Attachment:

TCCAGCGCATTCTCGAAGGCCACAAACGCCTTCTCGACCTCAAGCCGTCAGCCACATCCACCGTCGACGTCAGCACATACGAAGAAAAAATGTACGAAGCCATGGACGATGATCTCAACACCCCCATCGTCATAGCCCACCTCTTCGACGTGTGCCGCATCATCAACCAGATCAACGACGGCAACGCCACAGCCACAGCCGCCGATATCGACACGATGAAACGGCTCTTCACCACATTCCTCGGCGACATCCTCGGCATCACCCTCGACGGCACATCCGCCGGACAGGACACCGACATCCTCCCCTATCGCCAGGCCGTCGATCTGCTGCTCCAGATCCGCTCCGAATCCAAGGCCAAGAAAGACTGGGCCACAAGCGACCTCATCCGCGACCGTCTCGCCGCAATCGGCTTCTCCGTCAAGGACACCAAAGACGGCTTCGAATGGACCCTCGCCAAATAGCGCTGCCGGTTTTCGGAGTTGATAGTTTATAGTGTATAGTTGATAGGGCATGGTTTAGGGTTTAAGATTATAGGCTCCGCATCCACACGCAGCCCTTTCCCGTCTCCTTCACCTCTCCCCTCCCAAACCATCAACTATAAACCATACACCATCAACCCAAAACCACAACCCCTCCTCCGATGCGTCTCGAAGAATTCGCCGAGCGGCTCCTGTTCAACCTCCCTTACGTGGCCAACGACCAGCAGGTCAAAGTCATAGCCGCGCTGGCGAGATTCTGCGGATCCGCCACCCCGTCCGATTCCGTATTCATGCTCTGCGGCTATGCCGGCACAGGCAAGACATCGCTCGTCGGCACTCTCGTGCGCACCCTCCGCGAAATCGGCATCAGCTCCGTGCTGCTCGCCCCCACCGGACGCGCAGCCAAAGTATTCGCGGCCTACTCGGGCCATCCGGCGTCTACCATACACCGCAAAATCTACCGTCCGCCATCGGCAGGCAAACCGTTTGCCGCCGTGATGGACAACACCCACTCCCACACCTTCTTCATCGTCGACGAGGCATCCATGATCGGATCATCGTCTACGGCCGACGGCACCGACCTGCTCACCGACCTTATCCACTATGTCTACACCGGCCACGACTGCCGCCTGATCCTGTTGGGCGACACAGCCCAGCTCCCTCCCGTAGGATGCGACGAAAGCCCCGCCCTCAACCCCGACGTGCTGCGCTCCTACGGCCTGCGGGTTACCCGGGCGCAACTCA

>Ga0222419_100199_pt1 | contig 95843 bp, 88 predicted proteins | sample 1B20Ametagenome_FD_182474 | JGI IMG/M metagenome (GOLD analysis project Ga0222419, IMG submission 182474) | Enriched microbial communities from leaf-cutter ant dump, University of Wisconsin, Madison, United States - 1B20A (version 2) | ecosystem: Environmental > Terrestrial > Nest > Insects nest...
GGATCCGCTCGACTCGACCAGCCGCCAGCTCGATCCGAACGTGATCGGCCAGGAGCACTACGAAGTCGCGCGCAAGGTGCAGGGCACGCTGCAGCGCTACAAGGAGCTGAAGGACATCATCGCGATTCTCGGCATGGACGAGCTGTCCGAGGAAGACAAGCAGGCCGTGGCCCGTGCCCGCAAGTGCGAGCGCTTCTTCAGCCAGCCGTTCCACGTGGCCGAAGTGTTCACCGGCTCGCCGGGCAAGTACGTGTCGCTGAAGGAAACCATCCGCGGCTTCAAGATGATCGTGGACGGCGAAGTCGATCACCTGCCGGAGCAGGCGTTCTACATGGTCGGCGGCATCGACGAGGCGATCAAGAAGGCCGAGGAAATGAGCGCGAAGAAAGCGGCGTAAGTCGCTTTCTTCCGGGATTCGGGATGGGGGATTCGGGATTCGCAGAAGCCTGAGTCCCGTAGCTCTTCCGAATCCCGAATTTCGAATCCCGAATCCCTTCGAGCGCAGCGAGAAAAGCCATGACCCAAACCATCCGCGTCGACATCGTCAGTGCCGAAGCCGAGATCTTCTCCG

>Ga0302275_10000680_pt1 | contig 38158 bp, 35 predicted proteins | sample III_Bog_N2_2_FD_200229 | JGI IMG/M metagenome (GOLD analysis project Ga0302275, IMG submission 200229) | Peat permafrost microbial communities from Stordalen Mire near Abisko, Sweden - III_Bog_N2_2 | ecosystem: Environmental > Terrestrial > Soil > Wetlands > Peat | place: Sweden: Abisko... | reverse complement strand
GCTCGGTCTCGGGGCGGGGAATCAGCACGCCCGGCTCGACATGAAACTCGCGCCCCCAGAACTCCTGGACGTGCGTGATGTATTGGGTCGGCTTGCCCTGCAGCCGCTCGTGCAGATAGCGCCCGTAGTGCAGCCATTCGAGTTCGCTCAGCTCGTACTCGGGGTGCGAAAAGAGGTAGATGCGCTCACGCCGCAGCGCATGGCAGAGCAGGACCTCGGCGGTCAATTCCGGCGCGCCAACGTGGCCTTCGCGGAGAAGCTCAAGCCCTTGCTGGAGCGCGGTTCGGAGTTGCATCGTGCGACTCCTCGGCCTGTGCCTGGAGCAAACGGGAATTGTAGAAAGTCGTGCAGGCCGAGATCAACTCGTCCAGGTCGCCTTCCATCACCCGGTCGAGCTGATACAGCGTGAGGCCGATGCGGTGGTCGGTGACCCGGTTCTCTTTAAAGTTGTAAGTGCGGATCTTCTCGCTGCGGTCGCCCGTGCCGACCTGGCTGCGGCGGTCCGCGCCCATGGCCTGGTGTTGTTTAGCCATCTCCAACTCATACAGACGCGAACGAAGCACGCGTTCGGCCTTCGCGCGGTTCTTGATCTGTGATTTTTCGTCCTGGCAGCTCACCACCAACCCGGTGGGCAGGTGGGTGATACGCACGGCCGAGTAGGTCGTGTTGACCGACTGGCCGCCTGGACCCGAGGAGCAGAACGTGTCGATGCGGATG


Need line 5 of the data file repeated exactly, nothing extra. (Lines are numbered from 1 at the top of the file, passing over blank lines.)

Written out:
GCTCGGTCTCGGGGCGGGGAATCAGCACGCCCGGCTCGACATGAAACTCGCGCCCCCAGAACTCCTGGACGTGCGTGATGTATTGGGTCGGCTTGCCCTGCAGCCGCTCGTGCAGATAGCGCCCGTAGTGCAGCCATTCGAGTTCGCTCAGCTCGTACTCGGGGTGCGAAAAGAGGTAGATGCGCTCACGCCGCAGCGCATGGCAGAGCAGGACCTCGGCGGTCAATTCCGGCGCGCCAACGTGGCCTTCGCGGAGAAGCTCAAGCCCTTGCTGGAGCGCGGTTCGGAGTTGCATCGTGCGACTCCTCGGCCTGTGCCTGGAGCAAACGGGAATTGTAGAAAGTCGTGCAGGCCGAGATCAACTCGTCCAGGTCGCCTTCCATCACCCGGTCGAGCTGATACAGCGTGAGGCCGATGCGGTGGTCGGTGACCCGGTTCTCTTTAAAGTTGTAAGTGCGGATCTTCTCGCTGCGGTCGCCCGTGCCGACCTGGCTGCGGCGGTCCGCGCCCATGGCCTGGTGTTGTTTAGCCATCTCCAACTCATACAGACGCGAACGAAGCACGCGTTCGGCCTTCGCGCGGTTCTTGATCTGTGATTTTTCGTCCTGGCAGCTCACCACCAACCCGGTGGGCAGGTGGGTGATACGCACGGCCGAGTAGGTCGTGTTGACCGACTGGCCGCCTGGACCCGAGGAGCAGAACGTGTCGATGCGGATG